How to use a compass underwater

Finding your way underwater, preventing getting lost, and not having to navigate with aids like coral heads and sand ripples makes carrying a compass on every dive extremely important. But carrying the compass is only half the battle; you also have to know how to use the compass. Using a compass underwater is different than on land. There are many influences underwater that can cause problems when trying to swim in a straight line or when returning to the boat.

Many people are intimidated by compasses and think they are difficult to use, but that isn’t true at all; they are actually very easy to use and anyone can learn.

A majority of the compasses on the market today are what is called needle direct compasses. The compass has a magnetic needle that points north and a bezel that can be rotated around the needle. The bezel is marked from 0 to 360 degrees in a clockwise direction. The compass also has a line on its face, known as a lubber line, which is used to ensure that the compass is pointed in the same direction that your are going.

There are many different compasses on the market, but it’s a must that you use a quality compass for underwater navigation. A small, watchband compass or one attached to your console is not going to work very well. You need a large, easy to read, liquid filled compass that has a well-marked face. Some of the higher-end compasses have a window on the side that enables you to read a heading easier and a bubble level that helps to make sure you keep the compass level when navigating underwater.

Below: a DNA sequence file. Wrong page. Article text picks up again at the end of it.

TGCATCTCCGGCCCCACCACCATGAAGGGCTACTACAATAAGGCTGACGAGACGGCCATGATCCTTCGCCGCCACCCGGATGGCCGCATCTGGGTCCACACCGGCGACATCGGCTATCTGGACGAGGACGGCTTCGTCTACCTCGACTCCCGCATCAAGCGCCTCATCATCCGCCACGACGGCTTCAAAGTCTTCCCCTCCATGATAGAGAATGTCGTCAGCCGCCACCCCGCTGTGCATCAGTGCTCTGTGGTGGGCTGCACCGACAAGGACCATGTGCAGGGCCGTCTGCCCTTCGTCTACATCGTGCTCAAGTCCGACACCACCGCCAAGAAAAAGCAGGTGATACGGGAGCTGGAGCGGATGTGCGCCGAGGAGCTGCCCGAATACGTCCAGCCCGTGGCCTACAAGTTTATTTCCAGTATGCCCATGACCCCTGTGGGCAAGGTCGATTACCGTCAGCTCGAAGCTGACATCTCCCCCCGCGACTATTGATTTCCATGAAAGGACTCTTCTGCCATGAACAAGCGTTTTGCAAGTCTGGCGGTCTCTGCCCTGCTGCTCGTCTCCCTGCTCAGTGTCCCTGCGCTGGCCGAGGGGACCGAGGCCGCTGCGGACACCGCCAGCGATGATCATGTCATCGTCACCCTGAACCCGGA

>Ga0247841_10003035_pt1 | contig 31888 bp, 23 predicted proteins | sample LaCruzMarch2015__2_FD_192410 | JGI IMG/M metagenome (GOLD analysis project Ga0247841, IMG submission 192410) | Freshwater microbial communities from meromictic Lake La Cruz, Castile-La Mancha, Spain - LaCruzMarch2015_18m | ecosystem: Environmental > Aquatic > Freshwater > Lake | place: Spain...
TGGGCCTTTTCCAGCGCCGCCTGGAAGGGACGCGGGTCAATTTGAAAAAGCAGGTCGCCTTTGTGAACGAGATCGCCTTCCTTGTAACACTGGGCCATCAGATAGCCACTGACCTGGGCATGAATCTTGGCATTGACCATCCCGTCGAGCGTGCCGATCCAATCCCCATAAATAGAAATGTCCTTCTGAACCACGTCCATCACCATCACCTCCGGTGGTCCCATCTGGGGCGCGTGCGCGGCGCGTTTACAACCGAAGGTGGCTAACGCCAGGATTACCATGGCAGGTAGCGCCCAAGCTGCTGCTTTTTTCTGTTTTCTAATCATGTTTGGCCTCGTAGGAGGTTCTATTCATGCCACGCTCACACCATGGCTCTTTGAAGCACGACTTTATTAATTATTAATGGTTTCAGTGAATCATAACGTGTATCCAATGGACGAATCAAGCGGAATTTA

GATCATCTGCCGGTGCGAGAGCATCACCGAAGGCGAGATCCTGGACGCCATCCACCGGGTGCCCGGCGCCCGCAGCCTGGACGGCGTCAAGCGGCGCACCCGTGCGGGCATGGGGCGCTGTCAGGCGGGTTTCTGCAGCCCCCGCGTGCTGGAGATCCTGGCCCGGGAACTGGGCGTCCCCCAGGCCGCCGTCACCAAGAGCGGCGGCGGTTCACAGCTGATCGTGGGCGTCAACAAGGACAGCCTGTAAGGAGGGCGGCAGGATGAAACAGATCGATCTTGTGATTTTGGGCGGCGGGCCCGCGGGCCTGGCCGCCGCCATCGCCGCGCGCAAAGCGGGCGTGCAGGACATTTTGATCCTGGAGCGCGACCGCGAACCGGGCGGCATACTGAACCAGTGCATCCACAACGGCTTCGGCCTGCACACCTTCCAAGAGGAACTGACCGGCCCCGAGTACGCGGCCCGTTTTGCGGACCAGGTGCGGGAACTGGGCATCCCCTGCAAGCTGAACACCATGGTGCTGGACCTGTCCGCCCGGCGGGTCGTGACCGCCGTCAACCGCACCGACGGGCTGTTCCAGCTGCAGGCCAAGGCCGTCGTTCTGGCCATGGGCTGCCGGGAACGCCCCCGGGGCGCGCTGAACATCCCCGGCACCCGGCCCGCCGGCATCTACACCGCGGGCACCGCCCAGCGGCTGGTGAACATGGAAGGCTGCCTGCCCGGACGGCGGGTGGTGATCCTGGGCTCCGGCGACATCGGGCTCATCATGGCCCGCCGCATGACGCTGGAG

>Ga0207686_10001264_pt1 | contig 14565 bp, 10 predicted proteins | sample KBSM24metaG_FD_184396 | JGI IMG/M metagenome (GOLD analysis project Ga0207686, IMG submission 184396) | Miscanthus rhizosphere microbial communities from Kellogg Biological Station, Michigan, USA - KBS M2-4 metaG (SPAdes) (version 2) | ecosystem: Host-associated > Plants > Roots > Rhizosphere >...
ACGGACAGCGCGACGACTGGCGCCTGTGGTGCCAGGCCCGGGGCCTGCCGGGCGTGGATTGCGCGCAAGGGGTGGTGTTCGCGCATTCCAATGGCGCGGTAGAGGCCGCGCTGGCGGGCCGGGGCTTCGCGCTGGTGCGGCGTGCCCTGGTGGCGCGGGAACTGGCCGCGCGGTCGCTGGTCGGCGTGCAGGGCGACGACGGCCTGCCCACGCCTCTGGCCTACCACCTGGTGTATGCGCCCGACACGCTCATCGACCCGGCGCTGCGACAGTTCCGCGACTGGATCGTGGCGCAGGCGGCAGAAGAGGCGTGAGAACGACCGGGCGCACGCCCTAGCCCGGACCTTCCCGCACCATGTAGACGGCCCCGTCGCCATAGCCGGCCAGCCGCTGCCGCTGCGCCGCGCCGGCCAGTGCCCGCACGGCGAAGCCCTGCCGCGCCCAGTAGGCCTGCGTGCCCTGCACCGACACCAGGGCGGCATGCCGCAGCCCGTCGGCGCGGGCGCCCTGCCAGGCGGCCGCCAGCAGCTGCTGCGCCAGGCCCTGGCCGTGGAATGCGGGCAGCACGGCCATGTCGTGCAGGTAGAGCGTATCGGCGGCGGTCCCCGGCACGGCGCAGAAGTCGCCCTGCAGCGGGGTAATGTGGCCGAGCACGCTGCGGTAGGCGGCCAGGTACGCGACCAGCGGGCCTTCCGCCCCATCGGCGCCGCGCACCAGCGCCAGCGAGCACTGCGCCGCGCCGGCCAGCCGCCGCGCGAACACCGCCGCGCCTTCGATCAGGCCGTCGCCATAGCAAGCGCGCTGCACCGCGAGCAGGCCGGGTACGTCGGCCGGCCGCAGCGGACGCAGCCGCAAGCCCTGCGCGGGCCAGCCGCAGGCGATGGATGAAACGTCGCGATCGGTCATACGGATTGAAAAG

Compasses are used in two basic ways: to determine the direction you are going and to follow a predetermined heading toward a certain destination.

To determine the direction you are going once underwater, you must align the compass to the direction you would like to go. Many training agencies teach to wear your compass on your left wrist, so to use the compass in this manner, you need to extend your left wrist in the direction you are going, bend your left arm 90 degrees, and hold your right arm at the elbow with your left hand. This aligns the compass with the direction you want to go. The most important thing is to make sure the lubber line is accurately lined up with the direction you are going.

Another method is to use a hand held compass or mount your compass to a slate. With this method, you can easily orient the compass by holding it with both hands in front of you.

The compass must also be level. If your compass has a bubble level, make sure the bubble is in the center of the compass. When the compass is tilted, the bubble will be towards the higher side of the compass. Also, when the compass is tilted, the needle may jam rendering the compass useless. The two most prominent reasons why divers have difficulty using a compass underwater are from either failing to line up the lubber line in the right direction or not holding the compass level so that the needle swings freely. It’s a good idea to practice with your compass on land before taking it underwater. Practice holding the compass level and navigating around your house or yard and get a feel for reading the dial and using the lubber line.